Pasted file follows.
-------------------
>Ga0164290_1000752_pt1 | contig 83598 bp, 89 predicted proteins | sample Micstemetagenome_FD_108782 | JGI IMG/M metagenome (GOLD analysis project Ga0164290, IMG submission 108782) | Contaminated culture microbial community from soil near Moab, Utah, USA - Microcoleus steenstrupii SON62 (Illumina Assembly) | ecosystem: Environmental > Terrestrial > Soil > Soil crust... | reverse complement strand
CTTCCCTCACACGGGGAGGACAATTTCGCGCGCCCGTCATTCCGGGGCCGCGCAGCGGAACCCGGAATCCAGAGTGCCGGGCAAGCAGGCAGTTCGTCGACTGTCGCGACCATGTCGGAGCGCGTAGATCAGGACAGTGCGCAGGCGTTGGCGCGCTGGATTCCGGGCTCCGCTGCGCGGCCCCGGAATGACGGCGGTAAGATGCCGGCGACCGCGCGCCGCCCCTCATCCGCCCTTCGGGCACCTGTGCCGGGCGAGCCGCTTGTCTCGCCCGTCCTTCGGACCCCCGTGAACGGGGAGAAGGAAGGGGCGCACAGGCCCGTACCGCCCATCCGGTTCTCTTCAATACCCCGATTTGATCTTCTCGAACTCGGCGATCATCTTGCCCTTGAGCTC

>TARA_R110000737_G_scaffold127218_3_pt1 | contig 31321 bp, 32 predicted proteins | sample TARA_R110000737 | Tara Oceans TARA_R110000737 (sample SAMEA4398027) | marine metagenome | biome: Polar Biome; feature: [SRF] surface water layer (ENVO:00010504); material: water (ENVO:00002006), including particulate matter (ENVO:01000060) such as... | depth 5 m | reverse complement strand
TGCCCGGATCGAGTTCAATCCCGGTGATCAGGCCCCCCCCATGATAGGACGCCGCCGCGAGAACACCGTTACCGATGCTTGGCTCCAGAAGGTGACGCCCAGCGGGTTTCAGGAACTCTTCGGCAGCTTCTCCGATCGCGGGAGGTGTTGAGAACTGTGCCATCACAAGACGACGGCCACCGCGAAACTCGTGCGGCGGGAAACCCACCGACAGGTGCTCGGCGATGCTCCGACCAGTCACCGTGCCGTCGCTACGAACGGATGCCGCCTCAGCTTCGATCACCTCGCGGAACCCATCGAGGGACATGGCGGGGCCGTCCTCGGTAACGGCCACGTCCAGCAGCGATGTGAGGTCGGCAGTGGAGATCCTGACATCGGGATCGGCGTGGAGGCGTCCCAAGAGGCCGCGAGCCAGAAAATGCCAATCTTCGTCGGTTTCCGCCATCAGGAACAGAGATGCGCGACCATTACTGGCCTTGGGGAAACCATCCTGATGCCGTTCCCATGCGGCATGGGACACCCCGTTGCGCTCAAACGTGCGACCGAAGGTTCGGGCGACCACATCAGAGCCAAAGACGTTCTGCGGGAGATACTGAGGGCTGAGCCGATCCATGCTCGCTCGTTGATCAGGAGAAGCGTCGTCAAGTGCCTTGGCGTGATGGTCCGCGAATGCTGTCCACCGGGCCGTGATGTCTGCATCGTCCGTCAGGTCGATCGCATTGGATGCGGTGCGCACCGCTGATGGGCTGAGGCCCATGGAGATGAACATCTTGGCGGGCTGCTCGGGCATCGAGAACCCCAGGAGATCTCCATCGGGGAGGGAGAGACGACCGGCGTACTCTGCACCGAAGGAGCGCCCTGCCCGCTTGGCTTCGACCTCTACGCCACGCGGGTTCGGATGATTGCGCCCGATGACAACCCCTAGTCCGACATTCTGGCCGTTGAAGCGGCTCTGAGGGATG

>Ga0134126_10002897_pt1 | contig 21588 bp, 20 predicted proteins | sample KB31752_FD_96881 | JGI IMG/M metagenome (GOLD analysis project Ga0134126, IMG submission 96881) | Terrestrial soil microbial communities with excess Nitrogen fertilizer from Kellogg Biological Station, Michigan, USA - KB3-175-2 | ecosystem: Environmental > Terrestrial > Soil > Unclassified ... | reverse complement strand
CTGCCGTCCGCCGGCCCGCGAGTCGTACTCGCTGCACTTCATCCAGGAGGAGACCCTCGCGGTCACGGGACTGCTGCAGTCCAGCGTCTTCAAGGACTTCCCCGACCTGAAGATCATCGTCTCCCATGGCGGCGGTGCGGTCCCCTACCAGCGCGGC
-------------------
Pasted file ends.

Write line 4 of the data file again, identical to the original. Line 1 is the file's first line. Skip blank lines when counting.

TGCCCGGATCGAGTTCAATCCCGGTGATCAGGCCCCCCCCATGATAGGACGCCGCCGCGAGAACACCGTTACCGATGCTTGGCTCCAGAAGGTGACGCCCAGCGGGTTTCAGGAACTCTTCGGCAGCTTCTCCGATCGCGGGAGGTGTTGAGAACTGTGCCATCACAAGACGACGGCCACCGCGAAACTCGTGCGGCGGGAAACCCACCGACAGGTGCTCGGCGATGCTCCGACCAGTCACCGTGCCGTCGCTACGAACGGATGCCGCCTCAGCTTCGATCACCTCGCGGAACCCATCGAGGGACATGGCGGGGCCGTCCTCGGTAACGGCCACGTCCAGCAGCGATGTGAGGTCGGCAGTGGAGATCCTGACATCGGGATCGGCGTGGAGGCGTCCCAAGAGGCCGCGAGCCAGAAAATGCCAATCTTCGTCGGTTTCCGCCATCAGGAACAGAGATGCGCGACCATTACTGGCCTTGGGGAAACCATCCTGATGCCGTTCCCATGCGGCATGGGACACCCCGTTGCGCTCAAACGTGCGACCGAAGGTTCGGGCGACCACATCAGAGCCAAAGACGTTCTGCGGGAGATACTGAGGGCTGAGCCGATCCATGCTCGCTCGTTGATCAGGAGAAGCGTCGTCAAGTGCCTTGGCGTGATGGTCCGCGAATGCTGTCCACCGGGCCGTGATGTCTGCATCGTCCGTCAGGTCGATCGCATTGGATGCGGTGCGCACCGCTGATGGGCTGAGGCCCATGGAGATGAACATCTTGGCGGGCTGCTCGGGCATCGAGAACCCCAGGAGATCTCCATCGGGGAGGGAGAGACGACCGGCGTACTCTGCACCGAAGGAGCGCCCTGCCCGCTTGGCTTCGACCTCTACGCCACGCGGGTTCGGATGATTGCGCCCGATGACAACCCCTAGTCCGACATTCTGGCCGTTGAAGCGGCTCTGAGGGATG